By Abigail Speller
Open and collaborative science (OCS) is a series of principles and practices that strive to make research more participatory and accessible. To achieve this, OCS utilizes the Internet as a space for scientific engagement, as well as for disseminating research findings. Such strategies are particularly relevant to the context of global health, where scientists and practitioners must work together across wide geographical distances to respond to the health needs of the world’s poor.
Although global health research is an important tool for addressing health disparities, global health researchers from the Global North and the Global South constantly interact under inequitable circumstances. Indeed, power relations between North and South continue to permeate the discipline and the “culture of the science system” more broadly. Many global health researchers continue to publish in journals that are inaccessible for their colleagues in the Global South; Northern partners often have disproportionate influence over research agendas and project resources; and much of the health research produced by scholars in the Global South remains invisible.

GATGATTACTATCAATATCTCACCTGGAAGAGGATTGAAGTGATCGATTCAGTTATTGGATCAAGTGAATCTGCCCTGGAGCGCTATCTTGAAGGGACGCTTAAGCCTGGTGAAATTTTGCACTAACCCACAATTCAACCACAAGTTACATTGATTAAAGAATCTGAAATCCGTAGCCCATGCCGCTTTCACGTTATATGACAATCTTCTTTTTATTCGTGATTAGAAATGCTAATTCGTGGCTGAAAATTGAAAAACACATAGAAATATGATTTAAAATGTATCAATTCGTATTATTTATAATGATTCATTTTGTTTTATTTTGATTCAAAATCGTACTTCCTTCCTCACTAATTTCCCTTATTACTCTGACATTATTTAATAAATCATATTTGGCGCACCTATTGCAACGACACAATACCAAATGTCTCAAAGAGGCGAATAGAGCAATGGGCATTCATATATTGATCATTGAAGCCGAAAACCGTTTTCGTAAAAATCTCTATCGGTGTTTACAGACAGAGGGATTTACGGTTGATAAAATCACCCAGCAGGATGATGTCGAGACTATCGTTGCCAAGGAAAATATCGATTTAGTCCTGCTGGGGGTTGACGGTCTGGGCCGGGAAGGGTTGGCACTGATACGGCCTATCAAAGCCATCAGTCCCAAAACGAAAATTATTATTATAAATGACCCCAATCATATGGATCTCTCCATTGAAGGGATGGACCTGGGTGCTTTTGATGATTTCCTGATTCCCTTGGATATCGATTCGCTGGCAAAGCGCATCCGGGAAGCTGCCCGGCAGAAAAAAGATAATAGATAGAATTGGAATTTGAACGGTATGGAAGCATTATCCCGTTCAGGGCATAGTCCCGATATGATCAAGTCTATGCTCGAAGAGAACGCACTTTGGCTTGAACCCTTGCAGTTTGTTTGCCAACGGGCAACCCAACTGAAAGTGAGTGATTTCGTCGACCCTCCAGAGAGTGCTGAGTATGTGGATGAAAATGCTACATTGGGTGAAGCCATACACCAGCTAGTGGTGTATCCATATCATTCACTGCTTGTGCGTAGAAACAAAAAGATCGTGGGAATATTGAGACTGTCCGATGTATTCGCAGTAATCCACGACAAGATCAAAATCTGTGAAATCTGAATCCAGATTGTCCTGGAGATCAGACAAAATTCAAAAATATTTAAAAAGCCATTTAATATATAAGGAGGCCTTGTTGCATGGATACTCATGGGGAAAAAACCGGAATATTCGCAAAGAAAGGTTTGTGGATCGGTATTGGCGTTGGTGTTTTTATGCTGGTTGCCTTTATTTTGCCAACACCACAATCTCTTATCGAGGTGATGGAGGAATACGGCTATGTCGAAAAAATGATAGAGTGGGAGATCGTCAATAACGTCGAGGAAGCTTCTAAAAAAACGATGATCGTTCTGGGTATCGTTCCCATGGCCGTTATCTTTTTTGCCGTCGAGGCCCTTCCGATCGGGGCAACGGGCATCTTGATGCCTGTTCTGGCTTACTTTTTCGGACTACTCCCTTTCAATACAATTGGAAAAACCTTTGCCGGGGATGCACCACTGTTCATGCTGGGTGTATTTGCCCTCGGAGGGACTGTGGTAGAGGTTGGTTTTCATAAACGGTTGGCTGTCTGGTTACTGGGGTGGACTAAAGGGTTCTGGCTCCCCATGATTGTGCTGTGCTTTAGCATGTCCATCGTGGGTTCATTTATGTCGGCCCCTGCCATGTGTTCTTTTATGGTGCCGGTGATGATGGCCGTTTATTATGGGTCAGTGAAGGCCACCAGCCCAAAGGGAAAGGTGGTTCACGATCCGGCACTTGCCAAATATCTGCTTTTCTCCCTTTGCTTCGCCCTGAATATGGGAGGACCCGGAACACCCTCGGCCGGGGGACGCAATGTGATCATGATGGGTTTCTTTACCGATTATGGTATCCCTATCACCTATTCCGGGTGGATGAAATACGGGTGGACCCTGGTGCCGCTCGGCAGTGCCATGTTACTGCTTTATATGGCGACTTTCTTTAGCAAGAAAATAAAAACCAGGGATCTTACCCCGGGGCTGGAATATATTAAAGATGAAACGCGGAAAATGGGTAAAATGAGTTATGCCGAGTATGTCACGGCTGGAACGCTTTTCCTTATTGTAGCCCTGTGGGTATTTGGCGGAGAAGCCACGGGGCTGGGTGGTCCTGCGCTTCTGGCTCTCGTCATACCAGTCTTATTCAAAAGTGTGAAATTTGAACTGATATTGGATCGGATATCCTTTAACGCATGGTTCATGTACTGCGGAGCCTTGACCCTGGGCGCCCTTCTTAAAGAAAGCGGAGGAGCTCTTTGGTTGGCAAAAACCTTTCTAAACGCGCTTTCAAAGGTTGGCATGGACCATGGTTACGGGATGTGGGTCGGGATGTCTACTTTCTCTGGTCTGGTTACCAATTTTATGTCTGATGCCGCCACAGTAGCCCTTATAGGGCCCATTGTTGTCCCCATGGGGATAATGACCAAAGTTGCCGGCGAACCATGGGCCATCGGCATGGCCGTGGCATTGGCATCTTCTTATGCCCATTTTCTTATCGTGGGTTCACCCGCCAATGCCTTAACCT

What is OCS, what is global health, and how can principles of open science be applied to make meaningful change within global health research and practice? What sorts of OCS initiatives for global health exist, and how can global health researchers support these endeavors? To build understanding between global health actors and the open development movement, this piece introduces readers to the concepts of global health and OCS, and explores how open principles can be leveraged to make global health research more equitable and accessible.
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